It’s always heartening to witness legendary artists come back in a big way, and I don’t mean in that Santana this-is-selling-well-but-really-it-sucks-and-why-is-Rob-Thomas-here kind of way. I’m thinking more of Johnny Cash with his back-to-basics American recordings, Dolly Parton’s neo-bluegrass albums for Sugar Hill, and now original rockabilly hellcat Wanda Jackson with her first studio album in 15 years, Heart Trouble. With Carl Perkins and Elvis Presley gone and Cash’s health waning, Jackson, at 65, is one of the few ‘50s country/rock fusionists remaining who still tours on a regular basis and sounds just about as good as she did back in the day. While not as widely known as many of her male contemporaries, Jackson recorded some wild rockabilly sides for Capitol in the late ‘50s and early ‘60s, including “Mean Mean Man”, “Let’s Have a Party”, and “Fujiyama Mama”, and scored both rockabilly and country hits in the U.S. and abroad. She has never stopped recording and performing, although she spent time in the ‘70s working primarily as a gospel artist. Jackson was coaxed back onto the rockabilly circuit in the mid-‘80s, when the music experienced a resurgence in Europe, and since then, her old hits have been assembled for several compilations, including Ace’s Queen of Rockabilly and Rhino’s Rockin’ in the Country. Jackson released a live album of country and rockabilly favorites, Live and Still Kickin’, on DCN earlier this year.
Heart Trouble marks a triumphant return to the studio for Jackson, even though it uses the same gimmicks as lesser “comeback” albums: a prominent producer (John Wooler, whose credits include Willie Nelson and members of the Buena Vista Social Club), all-star guest musicians (Rosie Flores, Dave Alvin, Elvis Costello, the Cramps, Lee Rocker, Siedah Garrett, Smokey Hormel, etc.), and a safe mixture of old and new songs that is likely to offend no one. What makes Jackson’s album work is the inspired pairings—of singer and song, and of artist and collaborators. The younger artists Jackson works with on Heart Trouble aren’t baby-faced chart-toppers chosen for their ability to draw publicity, but seasoned musicians whose sounds owe a debt to Jackson’s pioneering work. The Cramps’ Poison Ivy, a fierce rockabilly lady in her own right, makes the new recording of “Funnel of Love” sound like a dirty backwoods boogie with her trashy guitar sounds, while Blasters veteran Dave Alvin adds a more polished touch to the new country track “It Happens Every Time” and cover of Carl Perkins’ “Rockabilly Fever”. Rosie Flores, who invited Jackson to perform on her 1995 Rockabilly Filly album, contributes the girl-power anthem “Woman Walk out the Door” and adds her sweet vocals to it (but, alas, none of her trademark rockabilly guitar licks).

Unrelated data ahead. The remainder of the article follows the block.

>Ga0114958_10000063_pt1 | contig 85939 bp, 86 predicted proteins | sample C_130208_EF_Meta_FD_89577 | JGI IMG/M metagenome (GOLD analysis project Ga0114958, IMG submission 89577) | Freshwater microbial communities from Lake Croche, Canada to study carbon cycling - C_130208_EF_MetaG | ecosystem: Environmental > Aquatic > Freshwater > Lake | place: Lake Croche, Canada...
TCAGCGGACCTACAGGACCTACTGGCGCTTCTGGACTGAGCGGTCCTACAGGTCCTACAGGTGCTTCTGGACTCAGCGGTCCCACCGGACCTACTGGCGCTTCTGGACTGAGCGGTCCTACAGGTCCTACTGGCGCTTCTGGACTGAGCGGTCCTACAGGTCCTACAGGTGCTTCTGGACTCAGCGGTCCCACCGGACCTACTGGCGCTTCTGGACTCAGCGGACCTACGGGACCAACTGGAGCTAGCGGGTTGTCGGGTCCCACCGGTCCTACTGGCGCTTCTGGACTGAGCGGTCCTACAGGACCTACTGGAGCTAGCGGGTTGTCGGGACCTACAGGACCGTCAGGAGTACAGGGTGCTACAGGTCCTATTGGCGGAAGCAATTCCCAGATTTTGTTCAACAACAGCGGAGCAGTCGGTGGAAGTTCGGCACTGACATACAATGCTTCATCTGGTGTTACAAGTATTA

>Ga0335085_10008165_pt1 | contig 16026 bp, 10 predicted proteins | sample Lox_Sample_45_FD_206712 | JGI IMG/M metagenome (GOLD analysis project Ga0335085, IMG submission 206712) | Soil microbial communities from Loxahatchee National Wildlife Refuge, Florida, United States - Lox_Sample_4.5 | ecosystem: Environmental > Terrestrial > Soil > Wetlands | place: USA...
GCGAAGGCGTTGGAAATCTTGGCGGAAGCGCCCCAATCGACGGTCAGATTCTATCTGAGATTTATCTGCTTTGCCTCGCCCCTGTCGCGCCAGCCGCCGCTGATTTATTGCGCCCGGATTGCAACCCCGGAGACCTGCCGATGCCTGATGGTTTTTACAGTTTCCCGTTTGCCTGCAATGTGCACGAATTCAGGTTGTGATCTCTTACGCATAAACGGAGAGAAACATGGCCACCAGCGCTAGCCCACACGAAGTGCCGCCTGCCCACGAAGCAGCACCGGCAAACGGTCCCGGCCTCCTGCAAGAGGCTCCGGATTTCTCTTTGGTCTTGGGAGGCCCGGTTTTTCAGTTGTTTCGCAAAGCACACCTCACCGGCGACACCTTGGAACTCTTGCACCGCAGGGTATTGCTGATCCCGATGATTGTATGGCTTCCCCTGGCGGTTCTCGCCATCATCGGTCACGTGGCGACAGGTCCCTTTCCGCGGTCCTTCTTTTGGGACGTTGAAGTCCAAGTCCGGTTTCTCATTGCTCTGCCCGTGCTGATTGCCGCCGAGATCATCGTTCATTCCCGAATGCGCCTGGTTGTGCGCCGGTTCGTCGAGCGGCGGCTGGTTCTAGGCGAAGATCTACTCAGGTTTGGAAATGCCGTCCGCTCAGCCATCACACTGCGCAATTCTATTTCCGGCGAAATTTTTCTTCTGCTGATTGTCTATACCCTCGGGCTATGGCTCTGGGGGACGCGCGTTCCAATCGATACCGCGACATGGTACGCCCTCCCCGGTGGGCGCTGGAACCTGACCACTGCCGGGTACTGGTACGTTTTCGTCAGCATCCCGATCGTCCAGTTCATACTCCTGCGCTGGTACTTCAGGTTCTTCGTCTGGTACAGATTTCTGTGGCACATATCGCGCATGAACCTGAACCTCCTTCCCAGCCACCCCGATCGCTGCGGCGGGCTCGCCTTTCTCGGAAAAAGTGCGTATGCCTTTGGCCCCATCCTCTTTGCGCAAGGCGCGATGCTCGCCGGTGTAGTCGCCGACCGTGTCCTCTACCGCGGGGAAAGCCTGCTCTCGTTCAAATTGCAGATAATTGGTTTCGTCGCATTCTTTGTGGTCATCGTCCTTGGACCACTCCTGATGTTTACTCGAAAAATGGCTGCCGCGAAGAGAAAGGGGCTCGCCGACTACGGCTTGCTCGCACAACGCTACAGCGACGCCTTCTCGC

Flores did Jackson a great service by penning songs for her that match the quality of the classics, as did Allan Miller and the Mavericks’ Jaime Hanna, who contributed the frisky, wordplay-ful original “Any Time You Wanna Fool Around”. Jackson’s choice of covers is right on the money, too, with “Cash on the Barrelhead” and Buck Owens’s classic “Crying Time” (a duet with Elvis Costello) providing a perfect match for her classic country phrasing. The remakes of Jackson’s old hits “Funnel of Love”, “Mean Mean Man”, “Riot in Cell Block No. 9”, “Hard Headed Woman”, and “Let’s Have a Party”, while fun, naturally don’t match up to her older recordings of them, although the aforementioned Crampsified version of “Funnel” comes darn close. Still, to hear Jackson, now a grandmother, capture most of the snarls and hiccups she did in the old days is a real treat. Unlike many a smokin’, drinkin’ rocker, she’s taken good care of her voice (are you listening Stevie Nicks?) and still has pretty impressive pipes. Thankfully, she’s using them in the right way on this release, which is in every way a winner.
// Sound Affects
"The man whose songs were recorded by Johnny Cash, Alan Jackson, Ricky Skaggs, David Allan Coe, The Highwaymen, and countless others succumbs to time’s cruel cue that the only token of permanence we have to offer are the effects of shared moments and memories.READ the article